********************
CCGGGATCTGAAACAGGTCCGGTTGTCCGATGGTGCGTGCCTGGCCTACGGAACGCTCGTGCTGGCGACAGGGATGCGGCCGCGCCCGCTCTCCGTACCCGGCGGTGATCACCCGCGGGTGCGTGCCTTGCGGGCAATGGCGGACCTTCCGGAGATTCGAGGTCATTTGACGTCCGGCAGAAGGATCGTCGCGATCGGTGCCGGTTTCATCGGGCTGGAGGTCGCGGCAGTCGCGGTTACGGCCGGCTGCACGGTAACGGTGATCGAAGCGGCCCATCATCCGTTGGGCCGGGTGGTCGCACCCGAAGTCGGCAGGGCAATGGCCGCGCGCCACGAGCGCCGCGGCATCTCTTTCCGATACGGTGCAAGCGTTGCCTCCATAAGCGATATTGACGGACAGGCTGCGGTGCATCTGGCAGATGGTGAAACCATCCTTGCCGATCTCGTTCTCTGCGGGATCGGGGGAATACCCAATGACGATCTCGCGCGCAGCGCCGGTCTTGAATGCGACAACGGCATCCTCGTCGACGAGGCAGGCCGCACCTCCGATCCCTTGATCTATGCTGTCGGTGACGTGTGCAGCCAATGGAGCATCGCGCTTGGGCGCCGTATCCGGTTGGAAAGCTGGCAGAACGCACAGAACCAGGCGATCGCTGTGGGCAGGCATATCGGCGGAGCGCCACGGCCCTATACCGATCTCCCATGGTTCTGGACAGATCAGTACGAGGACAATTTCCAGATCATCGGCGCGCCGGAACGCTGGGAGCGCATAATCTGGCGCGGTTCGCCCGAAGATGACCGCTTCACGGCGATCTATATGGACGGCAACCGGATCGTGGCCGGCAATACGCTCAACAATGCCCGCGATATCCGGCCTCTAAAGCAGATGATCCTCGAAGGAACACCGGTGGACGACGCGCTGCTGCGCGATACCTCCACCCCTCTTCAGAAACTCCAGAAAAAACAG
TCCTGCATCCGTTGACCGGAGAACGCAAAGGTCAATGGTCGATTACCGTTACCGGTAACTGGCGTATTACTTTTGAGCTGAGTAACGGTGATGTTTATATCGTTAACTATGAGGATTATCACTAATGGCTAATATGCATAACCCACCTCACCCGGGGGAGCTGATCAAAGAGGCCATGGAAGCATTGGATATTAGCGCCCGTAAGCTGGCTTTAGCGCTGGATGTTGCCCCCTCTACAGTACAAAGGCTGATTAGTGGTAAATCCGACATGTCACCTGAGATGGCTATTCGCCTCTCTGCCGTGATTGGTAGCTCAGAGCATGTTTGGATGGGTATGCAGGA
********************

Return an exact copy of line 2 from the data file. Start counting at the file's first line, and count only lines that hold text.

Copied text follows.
TCCTGCATCCGTTGACCGGAGAACGCAAAGGTCAATGGTCGATTACCGTTACCGGTAACTGGCGTATTACTTTTGAGCTGAGTAACGGTGATGTTTATATCGTTAACTATGAGGATTATCACTAATGGCTAATATGCATAACCCACCTCACCCGGGGGAGCTGATCAAAGAGGCCATGGAAGCATTGGATATTAGCGCCCGTAAGCTGGCTTTAGCGCTGGATGTTGCCCCCTCTACAGTACAAAGGCTGATTAGTGGTAAATCCGACATGTCACCTGAGATGGCTATTCGCCTCTCTGCCGTGATTGGTAGCTCAGAGCATGTTTGGATGGGTATGCAGGA